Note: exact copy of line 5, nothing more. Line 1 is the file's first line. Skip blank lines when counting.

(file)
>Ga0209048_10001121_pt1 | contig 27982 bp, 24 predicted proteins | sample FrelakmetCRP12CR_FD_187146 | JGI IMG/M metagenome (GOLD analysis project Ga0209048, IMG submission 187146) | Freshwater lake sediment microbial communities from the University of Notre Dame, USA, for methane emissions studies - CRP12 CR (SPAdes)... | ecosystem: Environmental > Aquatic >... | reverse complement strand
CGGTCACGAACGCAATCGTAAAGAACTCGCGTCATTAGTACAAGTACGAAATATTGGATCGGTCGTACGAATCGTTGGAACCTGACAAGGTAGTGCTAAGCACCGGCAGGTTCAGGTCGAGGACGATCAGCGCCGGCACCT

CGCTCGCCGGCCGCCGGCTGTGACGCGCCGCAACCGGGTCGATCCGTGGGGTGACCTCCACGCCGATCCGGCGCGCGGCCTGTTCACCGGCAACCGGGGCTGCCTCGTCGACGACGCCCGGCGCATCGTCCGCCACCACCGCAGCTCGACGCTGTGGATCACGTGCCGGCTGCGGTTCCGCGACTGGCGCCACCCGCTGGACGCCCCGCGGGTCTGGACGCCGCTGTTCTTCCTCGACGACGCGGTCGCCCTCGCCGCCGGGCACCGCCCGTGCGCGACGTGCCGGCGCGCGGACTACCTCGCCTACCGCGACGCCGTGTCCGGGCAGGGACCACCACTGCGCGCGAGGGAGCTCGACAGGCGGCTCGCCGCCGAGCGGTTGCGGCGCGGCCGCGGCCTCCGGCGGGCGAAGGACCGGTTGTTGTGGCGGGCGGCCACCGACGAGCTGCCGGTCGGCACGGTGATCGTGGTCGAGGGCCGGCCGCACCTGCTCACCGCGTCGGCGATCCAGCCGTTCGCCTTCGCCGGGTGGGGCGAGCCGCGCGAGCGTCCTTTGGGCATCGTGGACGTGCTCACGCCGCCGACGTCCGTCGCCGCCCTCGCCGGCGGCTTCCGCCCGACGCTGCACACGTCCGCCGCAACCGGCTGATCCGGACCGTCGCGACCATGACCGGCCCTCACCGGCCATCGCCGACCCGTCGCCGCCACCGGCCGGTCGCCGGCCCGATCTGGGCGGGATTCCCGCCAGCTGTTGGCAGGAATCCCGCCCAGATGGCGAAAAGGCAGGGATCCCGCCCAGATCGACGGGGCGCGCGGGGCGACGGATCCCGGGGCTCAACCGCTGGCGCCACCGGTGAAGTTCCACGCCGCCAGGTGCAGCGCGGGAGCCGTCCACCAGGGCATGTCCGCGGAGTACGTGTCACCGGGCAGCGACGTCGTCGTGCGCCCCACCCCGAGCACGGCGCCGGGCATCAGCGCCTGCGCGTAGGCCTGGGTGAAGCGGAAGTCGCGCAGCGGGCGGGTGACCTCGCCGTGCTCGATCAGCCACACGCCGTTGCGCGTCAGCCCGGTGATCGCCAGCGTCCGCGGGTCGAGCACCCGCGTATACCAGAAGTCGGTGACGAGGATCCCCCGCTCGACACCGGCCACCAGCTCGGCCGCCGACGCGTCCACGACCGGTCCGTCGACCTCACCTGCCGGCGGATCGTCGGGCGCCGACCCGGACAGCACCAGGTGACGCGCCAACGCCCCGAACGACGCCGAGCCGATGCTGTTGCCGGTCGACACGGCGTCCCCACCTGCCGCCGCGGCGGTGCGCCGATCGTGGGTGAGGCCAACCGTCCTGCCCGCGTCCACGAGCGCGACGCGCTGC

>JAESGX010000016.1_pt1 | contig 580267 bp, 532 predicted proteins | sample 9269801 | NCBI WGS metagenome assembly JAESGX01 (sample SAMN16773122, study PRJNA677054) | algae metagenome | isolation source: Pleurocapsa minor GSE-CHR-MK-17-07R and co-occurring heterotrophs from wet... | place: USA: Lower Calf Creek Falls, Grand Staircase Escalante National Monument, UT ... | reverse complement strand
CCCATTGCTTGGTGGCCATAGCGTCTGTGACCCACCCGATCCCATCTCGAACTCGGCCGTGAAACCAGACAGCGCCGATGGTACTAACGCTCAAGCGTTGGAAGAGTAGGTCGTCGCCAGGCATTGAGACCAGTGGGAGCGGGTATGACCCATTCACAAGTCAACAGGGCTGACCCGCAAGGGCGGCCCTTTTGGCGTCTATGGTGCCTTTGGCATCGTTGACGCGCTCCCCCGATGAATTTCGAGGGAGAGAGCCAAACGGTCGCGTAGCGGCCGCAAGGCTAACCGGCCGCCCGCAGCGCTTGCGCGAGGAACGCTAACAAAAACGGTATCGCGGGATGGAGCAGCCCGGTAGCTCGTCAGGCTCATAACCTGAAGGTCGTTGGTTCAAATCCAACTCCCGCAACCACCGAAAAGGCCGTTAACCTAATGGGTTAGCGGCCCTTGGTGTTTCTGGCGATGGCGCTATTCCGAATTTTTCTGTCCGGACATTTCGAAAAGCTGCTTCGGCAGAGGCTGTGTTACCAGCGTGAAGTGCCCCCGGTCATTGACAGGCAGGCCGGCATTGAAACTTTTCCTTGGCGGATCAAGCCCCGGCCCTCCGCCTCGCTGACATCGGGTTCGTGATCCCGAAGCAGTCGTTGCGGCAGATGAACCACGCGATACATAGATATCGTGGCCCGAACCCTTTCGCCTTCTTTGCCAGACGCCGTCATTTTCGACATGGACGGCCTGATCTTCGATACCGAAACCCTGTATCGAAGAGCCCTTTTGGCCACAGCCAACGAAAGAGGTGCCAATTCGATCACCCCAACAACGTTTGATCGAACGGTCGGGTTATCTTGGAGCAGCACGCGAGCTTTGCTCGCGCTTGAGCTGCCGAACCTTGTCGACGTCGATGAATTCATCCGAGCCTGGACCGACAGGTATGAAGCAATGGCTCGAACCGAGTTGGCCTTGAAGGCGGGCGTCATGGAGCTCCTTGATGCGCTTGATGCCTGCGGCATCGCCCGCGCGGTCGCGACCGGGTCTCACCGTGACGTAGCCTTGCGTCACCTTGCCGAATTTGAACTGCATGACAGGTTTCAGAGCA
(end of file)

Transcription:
CCCATTGCTTGGTGGCCATAGCGTCTGTGACCCACCCGATCCCATCTCGAACTCGGCCGTGAAACCAGACAGCGCCGATGGTACTAACGCTCAAGCGTTGGAAGAGTAGGTCGTCGCCAGGCATTGAGACCAGTGGGAGCGGGTATGACCCATTCACAAGTCAACAGGGCTGACCCGCAAGGGCGGCCCTTTTGGCGTCTATGGTGCCTTTGGCATCGTTGACGCGCTCCCCCGATGAATTTCGAGGGAGAGAGCCAAACGGTCGCGTAGCGGCCGCAAGGCTAACCGGCCGCCCGCAGCGCTTGCGCGAGGAACGCTAACAAAAACGGTATCGCGGGATGGAGCAGCCCGGTAGCTCGTCAGGCTCATAACCTGAAGGTCGTTGGTTCAAATCCAACTCCCGCAACCACCGAAAAGGCCGTTAACCTAATGGGTTAGCGGCCCTTGGTGTTTCTGGCGATGGCGCTATTCCGAATTTTTCTGTCCGGACATTTCGAAAAGCTGCTTCGGCAGAGGCTGTGTTACCAGCGTGAAGTGCCCCCGGTCATTGACAGGCAGGCCGGCATTGAAACTTTTCCTTGGCGGATCAAGCCCCGGCCCTCCGCCTCGCTGACATCGGGTTCGTGATCCCGAAGCAGTCGTTGCGGCAGATGAACCACGCGATACATAGATATCGTGGCCCGAACCCTTTCGCCTTCTTTGCCAGACGCCGTCATTTTCGACATGGACGGCCTGATCTTCGATACCGAAACCCTGTATCGAAGAGCCCTTTTGGCCACAGCCAACGAAAGAGGTGCCAATTCGATCACCCCAACAACGTTTGATCGAACGGTCGGGTTATCTTGGAGCAGCACGCGAGCTTTGCTCGCGCTTGAGCTGCCGAACCTTGTCGACGTCGATGAATTCATCCGAGCCTGGACCGACAGGTATGAAGCAATGGCTCGAACCGAGTTGGCCTTGAAGGCGGGCGTCATGGAGCTCCTTGATGCGCTTGATGCCTGCGGCATCGCCCGCGCGGTCGCGACCGGGTCTCACCGTGACGTAGCCTTGCGTCACCTTGCCGAATTTGAACTGCATGACAGGTTTCAGAGCA